Consumer Protection in India
The consumer movement in India is a recent development. A bill to protect the interests of the consumers was passed by Parliament in 1986. The Act, known as the Consumer Protection Act, gives the aggrieved consumer an opportunity to redress his grievance. It provides for the consumers protection council at the central and state levels to establish the rights of the consumers. There is also a provision in the District Forums at the district level, the State Commissions at the state level and the National Commission in New Delhi.
According to a booklet published by the Ministry of Food and Civil Supplies, “If the cost of the goods or Services and compensation asked for is less than one lakh rupees, the complaint can be filed in the District Forum, which has been notified by the State Government for the district where the cause of action has arisen or where the opposite party resides.” If the amount is more than a lakh, but less than ten lakh, the complaint can be filed before the State Commission. If it exceeds ten lakh the complaint can be filed before the National Commission.
The procedure for filing the complaint is simple and cl speedy. It does not require the payment of any fee. It can be presented in person by complaint or by his authorized agent or it can be sent by post.
In December 1986, some consumer protection Acts namely the Essential Commodities Act (1954), the Drug and Cosmetics Act (1940), the Monopolies and Restrictive Trade Practices Act (969) and the Agriculture Produce (Grading and Marking) Act (1985) were amended to enable, the consumers and registered consumer organisation to file complaints. This has strengthened the rights of the consumers.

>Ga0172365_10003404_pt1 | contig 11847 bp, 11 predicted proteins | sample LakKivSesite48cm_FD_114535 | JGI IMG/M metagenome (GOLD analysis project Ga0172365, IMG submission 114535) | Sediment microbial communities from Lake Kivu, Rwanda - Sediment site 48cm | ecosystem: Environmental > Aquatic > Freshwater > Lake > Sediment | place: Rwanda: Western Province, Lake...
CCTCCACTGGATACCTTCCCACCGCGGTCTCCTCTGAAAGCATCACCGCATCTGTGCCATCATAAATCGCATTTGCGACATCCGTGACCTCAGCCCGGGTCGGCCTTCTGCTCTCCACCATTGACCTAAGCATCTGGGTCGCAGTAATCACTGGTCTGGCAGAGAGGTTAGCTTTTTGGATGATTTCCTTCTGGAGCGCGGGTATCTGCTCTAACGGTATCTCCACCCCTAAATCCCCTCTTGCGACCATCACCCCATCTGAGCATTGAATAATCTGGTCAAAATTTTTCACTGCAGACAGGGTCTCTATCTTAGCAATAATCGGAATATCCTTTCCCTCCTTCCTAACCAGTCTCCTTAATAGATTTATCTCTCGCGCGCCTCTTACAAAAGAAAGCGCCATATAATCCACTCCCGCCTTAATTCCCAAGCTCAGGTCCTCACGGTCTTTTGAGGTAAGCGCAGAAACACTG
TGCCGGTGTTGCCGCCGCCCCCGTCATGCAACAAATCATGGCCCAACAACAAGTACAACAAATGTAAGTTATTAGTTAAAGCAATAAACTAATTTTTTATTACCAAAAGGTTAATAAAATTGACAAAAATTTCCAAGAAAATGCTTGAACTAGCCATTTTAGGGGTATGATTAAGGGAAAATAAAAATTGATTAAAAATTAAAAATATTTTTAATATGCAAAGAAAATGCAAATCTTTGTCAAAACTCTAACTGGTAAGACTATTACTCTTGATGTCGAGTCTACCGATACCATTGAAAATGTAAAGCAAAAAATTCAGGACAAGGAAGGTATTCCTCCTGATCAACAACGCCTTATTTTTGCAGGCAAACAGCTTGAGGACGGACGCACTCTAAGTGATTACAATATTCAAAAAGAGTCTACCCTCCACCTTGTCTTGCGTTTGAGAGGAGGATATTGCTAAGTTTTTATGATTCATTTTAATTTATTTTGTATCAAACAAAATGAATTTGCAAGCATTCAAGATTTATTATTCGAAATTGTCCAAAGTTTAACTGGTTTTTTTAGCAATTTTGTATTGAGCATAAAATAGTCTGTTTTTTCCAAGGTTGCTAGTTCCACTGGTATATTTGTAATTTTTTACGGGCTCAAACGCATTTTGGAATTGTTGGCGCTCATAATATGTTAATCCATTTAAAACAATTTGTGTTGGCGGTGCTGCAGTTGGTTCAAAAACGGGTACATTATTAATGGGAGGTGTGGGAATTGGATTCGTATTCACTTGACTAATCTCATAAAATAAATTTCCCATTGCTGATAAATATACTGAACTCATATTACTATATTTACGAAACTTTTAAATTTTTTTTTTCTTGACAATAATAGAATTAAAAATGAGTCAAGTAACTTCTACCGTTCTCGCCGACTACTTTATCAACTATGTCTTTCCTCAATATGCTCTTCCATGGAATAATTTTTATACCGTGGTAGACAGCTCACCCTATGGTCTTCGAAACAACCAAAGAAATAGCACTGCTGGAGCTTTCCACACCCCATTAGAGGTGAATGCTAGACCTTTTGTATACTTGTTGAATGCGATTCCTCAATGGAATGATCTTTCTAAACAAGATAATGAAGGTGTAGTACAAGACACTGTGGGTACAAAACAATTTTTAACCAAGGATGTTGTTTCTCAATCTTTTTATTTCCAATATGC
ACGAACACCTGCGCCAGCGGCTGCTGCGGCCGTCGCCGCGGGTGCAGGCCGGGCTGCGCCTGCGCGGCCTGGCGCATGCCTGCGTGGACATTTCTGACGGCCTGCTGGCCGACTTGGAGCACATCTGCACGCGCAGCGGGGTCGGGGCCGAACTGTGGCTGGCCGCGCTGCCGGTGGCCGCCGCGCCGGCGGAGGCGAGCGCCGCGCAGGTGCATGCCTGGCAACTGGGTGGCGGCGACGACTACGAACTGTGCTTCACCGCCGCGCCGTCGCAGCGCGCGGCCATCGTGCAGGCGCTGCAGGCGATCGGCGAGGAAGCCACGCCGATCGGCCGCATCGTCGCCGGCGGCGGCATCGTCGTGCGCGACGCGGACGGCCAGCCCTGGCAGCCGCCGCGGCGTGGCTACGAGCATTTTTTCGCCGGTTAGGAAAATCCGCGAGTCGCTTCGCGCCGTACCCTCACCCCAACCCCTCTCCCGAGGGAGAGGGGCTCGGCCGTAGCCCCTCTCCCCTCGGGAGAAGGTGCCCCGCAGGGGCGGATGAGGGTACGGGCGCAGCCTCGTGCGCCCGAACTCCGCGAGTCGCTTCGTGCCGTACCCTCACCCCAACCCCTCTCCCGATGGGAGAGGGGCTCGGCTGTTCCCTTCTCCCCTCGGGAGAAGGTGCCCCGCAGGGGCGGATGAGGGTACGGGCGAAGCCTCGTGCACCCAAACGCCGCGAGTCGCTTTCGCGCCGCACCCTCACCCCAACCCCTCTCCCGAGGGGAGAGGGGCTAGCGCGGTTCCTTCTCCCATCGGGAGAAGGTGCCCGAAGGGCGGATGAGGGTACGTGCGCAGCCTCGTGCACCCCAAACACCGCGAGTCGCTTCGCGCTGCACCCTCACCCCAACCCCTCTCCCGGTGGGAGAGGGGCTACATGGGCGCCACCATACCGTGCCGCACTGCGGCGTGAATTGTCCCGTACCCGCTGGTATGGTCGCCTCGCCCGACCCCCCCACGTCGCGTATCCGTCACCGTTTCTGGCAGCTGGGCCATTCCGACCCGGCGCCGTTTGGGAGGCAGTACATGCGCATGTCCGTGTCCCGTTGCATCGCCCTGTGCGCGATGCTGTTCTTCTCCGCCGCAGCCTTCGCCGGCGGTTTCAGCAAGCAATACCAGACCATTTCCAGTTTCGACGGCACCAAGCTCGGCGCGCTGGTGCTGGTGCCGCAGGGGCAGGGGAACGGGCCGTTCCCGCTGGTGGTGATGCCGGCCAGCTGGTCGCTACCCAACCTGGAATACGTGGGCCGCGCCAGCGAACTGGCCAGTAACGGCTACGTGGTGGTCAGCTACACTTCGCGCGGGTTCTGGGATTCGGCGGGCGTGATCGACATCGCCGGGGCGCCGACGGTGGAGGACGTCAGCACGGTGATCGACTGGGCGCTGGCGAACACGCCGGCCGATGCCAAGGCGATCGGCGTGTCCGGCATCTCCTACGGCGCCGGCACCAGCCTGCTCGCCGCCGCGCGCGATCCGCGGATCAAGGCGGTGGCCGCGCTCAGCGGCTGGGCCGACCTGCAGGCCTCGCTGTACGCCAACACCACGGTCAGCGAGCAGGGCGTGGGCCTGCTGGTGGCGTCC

On 21 June 1993, the government of India issued an ordinance-to amend the Consumer Protection Act, giving more rights to the consumer and the Forums.
The majority of the consumers in our country are in a pathetic plight. They are often forced to buy adulterated provisions. These are not properly weighed or measured. According to the Malta Committee, inaccurate weights and measures bring about a loss of Rs. 170 crore a year to the consumers in cities. The farmers incur a loss of Rs. 150 crore by such a fault. By under-weighing atone, the consumers lose Rs.3,000 crore annually. At times, bills are not issued to the consumers.
Very often, the prices marked on the products and those mentioned in the bills do not match. Old stock is sold at new prices. Glittering advertisements hoodwink the consumers. The consumers themselves should take the initiative to form Vigilance Committees in very village. They should remain watchful to find out the black-marketing, hoarding, profiteering and such other malpractices committed by the dealers. The members of the Committee should report all cases–to the officers concerned for suitable action against them.
The people living in urban areas are now aware of their rights as consumers. The number of cases filed in the forums is increasing. The majority of them are from the people in the above areas.
The people living in rural areas have to be enlightened on the rights of the consumers. Now there are more than 500–voluntary consumer organisations doing consumer protection work in the country. We hope, with the help of these organizations the consumers living in rural areas will file complaints to redress their grievances.